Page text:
CHIEF OF MISSIONS RESIDENCE, DHAKA
Assalamu alaikum. Shubo shonda. Ramadan Mubarak.
Welcome everyone and thank you for joining us tonight. I am delighted to share this Iftar with you.
As Muslims across the world come together this month to reflect upon the responsibility that human beings have to God and to one another. Ramadan is a blessed time; a time to strengthen ties with families and friends and make peace with those who have wronged us. It is a time for helping and protecting those in need, regardless of their beliefs or backgrounds, and a time to reflect on our common humanity.
As we reflect on the values that Ramadan embodies, I am struck by how embedded those values are in the daily lives of Bangladeshis. Compassion, charity, and commitment; these are more than abstract notions for the wonderful people I have met here. They are deeply held beliefs that are put into practice every day. They transcend the boundaries of religious community or ethnic heritage. These beliefs are the reason that Bangladesh continues to provide a shining example of how its traditions of tolerance and communal harmony help contribute to the advancement of all its citizens.
In America, Muslims mark Ramadan by joining their fellow citizens to serve the less fortunate and to host interfaith activities that build mutual understanding in their communities.
And each year, the United States President organizes an annual White House Iftar and honors the contributions of outstanding American Muslims.
Like Bangladesh, the United States is a nation of many religions which has made a foundational commitment to not just a tolerance of, but also an embracing of all faiths.
It has been almost a year since many of us gathered here to share an iftar and dinner. It has been a long and sad year in too many ways. Hateful speech, violent and extremist attacks and the displacement of too many people have all been the result of a growing intolerance in this world.
It is, therefore, more important than ever that we nurture peace, communication and understanding between people of all religions, both within our two countries and between the nations. And we are blessed in this endeavor, because the basis for that peace and understanding already exists in the founding principles of faiths found the world over: love of God, and love of neighbor.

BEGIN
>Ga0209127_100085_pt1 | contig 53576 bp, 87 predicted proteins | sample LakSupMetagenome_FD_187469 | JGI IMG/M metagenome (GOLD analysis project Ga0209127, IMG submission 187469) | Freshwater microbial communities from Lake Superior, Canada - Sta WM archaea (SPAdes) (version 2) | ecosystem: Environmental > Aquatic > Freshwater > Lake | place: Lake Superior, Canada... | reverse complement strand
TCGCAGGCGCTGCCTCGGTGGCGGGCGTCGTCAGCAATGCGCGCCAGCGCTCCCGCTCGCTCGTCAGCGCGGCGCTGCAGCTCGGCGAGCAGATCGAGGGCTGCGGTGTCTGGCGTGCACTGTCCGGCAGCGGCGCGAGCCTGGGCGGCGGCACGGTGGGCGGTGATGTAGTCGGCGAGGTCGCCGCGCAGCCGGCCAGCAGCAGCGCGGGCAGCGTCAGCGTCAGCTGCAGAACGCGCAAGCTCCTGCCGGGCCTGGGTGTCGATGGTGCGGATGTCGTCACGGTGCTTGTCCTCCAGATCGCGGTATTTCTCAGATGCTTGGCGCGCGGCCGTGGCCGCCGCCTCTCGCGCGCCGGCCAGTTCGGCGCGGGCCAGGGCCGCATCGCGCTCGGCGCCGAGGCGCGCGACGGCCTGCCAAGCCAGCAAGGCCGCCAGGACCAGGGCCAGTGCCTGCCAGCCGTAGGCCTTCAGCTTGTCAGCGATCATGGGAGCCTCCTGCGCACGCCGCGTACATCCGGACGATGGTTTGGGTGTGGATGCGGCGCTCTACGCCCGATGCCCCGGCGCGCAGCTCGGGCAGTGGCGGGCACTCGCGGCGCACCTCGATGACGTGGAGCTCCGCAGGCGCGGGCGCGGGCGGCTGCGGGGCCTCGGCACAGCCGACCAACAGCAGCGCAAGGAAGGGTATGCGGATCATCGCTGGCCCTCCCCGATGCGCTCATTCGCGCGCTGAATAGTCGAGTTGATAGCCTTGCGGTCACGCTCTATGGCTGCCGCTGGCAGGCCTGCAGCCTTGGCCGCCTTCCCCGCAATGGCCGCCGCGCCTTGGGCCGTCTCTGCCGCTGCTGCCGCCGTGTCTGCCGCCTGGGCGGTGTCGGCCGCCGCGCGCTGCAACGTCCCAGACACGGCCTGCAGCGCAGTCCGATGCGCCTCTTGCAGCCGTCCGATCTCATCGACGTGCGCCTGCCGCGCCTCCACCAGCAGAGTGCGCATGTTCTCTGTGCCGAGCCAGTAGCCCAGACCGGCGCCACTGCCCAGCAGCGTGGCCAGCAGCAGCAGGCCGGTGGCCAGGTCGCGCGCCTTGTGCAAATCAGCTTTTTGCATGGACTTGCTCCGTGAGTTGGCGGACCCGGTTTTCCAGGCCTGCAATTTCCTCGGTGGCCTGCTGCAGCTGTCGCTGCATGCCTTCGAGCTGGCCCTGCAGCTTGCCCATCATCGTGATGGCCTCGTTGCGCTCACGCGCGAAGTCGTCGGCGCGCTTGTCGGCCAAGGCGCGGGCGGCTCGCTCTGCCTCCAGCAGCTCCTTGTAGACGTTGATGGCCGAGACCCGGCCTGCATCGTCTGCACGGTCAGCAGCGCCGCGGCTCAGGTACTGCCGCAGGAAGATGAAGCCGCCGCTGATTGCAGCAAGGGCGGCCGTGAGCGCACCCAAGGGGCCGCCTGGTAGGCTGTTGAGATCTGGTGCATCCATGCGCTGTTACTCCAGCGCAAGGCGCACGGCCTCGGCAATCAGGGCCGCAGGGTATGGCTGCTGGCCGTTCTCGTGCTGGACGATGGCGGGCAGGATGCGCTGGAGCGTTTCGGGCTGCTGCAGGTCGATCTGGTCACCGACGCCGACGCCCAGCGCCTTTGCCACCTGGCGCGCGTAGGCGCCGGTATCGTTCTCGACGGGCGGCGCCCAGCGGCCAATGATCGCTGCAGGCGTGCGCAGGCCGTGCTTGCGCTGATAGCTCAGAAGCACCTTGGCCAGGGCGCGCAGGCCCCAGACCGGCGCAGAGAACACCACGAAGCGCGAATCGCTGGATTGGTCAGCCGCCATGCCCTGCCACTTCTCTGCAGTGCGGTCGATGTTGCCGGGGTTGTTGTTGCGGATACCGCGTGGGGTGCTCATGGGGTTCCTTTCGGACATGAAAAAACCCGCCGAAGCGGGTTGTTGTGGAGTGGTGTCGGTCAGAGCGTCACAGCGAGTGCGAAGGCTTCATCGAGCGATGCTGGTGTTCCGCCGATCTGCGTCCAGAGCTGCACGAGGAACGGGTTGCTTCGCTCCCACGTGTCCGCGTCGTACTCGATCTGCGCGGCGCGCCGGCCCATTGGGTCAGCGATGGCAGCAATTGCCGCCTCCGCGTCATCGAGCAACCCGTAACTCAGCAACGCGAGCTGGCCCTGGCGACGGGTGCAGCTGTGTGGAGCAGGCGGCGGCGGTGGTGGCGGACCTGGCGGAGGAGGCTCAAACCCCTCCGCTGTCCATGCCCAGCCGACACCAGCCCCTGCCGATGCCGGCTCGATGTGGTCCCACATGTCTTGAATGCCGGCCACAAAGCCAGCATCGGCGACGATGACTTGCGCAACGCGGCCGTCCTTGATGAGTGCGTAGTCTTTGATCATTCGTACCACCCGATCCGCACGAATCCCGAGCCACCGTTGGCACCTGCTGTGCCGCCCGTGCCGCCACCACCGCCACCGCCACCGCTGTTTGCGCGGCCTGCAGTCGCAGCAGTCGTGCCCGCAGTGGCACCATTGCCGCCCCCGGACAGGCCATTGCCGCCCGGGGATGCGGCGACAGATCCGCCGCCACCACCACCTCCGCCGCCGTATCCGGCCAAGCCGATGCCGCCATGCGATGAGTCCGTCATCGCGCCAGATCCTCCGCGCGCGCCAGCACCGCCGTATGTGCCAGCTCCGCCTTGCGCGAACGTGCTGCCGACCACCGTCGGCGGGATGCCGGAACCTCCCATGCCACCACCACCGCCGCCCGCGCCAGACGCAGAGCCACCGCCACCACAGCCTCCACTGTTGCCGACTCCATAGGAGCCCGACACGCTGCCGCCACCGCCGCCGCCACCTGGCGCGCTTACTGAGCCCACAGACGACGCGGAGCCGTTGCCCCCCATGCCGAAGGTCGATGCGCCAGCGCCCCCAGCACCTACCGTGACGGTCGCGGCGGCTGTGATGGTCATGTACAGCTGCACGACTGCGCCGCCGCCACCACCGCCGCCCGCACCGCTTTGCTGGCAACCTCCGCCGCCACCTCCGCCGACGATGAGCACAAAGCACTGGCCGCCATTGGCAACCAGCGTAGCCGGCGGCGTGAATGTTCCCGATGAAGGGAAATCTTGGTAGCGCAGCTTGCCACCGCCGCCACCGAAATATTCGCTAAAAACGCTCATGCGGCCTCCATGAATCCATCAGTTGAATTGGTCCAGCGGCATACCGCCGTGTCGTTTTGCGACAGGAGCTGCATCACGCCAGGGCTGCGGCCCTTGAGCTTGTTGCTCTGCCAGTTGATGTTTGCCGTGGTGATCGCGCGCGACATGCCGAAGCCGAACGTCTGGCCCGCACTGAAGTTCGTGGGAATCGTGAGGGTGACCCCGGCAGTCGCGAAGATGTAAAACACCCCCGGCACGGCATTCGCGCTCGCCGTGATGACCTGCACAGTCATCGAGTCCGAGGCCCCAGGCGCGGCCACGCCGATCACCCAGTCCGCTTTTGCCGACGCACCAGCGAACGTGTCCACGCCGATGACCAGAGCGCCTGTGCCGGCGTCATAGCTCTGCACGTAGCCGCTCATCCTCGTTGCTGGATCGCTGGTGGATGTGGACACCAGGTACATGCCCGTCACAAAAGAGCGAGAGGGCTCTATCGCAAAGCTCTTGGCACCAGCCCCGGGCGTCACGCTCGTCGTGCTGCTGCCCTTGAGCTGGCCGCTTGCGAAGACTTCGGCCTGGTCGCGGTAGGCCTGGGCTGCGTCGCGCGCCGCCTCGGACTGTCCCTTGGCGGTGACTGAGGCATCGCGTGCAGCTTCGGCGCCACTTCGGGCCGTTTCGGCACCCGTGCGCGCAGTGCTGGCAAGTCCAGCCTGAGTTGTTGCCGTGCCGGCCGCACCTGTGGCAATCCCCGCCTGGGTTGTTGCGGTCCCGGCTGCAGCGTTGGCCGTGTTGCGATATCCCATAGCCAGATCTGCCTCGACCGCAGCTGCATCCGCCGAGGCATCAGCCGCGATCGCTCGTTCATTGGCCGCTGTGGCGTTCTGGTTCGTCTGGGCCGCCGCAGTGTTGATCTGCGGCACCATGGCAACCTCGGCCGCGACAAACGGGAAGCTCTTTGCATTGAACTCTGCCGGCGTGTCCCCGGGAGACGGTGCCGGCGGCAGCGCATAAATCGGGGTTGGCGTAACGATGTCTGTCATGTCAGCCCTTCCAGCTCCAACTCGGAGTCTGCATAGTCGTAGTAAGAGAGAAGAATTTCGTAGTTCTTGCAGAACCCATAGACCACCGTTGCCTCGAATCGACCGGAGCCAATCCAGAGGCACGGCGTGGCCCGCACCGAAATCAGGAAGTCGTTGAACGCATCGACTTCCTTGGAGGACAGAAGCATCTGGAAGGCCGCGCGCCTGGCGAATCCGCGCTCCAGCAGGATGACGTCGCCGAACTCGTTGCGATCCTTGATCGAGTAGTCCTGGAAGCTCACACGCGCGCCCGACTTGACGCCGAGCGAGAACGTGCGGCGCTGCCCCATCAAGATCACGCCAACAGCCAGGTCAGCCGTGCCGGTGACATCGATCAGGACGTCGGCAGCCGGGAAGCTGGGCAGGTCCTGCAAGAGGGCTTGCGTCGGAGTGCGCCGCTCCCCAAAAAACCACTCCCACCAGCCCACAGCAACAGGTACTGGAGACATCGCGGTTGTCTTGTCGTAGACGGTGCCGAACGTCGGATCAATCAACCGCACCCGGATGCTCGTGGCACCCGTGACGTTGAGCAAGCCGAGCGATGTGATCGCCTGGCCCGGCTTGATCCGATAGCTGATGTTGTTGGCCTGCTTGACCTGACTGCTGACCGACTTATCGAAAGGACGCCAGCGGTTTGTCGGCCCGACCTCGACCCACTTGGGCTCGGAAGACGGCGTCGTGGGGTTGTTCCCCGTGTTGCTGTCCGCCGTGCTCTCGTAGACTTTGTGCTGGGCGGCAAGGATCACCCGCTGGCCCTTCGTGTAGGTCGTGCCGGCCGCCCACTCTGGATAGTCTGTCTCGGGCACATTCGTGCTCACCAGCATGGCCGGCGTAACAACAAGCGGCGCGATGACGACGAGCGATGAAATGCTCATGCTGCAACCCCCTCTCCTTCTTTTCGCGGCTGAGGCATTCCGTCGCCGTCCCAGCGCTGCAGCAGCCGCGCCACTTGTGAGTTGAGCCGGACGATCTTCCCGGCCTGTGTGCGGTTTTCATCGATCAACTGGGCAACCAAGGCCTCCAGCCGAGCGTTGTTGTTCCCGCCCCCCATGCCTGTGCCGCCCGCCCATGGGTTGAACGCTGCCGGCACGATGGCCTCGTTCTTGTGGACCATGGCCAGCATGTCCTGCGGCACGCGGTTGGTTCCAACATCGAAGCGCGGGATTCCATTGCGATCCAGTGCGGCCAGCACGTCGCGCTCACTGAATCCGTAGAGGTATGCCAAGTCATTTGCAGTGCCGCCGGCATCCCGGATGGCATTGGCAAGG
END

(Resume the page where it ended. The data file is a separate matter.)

The core of both our faiths, as expressed in their sacred texts, supports this message of peace and brotherly love. The Koran tells us that “God created us of a male and a female and made us nations and communities to better know each other.” Similarly, the Bible teaches us: “Love your neighbor as yourself.”
Tonight, let me end my quoting from a eulogy offered by a Jewish comedian and actor – Billy Crystal – to his lifelong Muslim friend – professional boxer and athlete (and honorary citizen of Bangladesh!) – Muhammad Ali. Their friendship was born by chance, but it was legendary; forged in ever growing mutual respect as they both worked to advance the cause of peace.
Crystal likened Ali to “a tremendous bolt of lightning, created by mother nature out of thin air, a fantastic combination of power and beauty.”
He went on to note that, “at the moment of impact, it lights up everything around it, so you can see everything clearly.”
“Muhammad Ali struck us in the middle of America’s darkest night, in the heart of its most threatening gathering storm,” Crystal said.
“His power toppled the mightiest of foes, and his intense light shined on America and we were able to see clearly injustice, inequality, poverty, pride, self-realization, courage, laughter, love, joy and religious freedom for all.
Ali forced us to take a look at ourselves. This brash young man who thrilled us, angered us, confused, and challenged us, ultimately became a silent messenger of peace who taught us that life is best when you build bridges between people, not walls.”
In the spirit of Ramadan, let us embrace the concepts of peace, unity, and brotherhood; and all take a clear look at what we must do to bring these things to our precious world.
In Bangla (PDF 793 KB)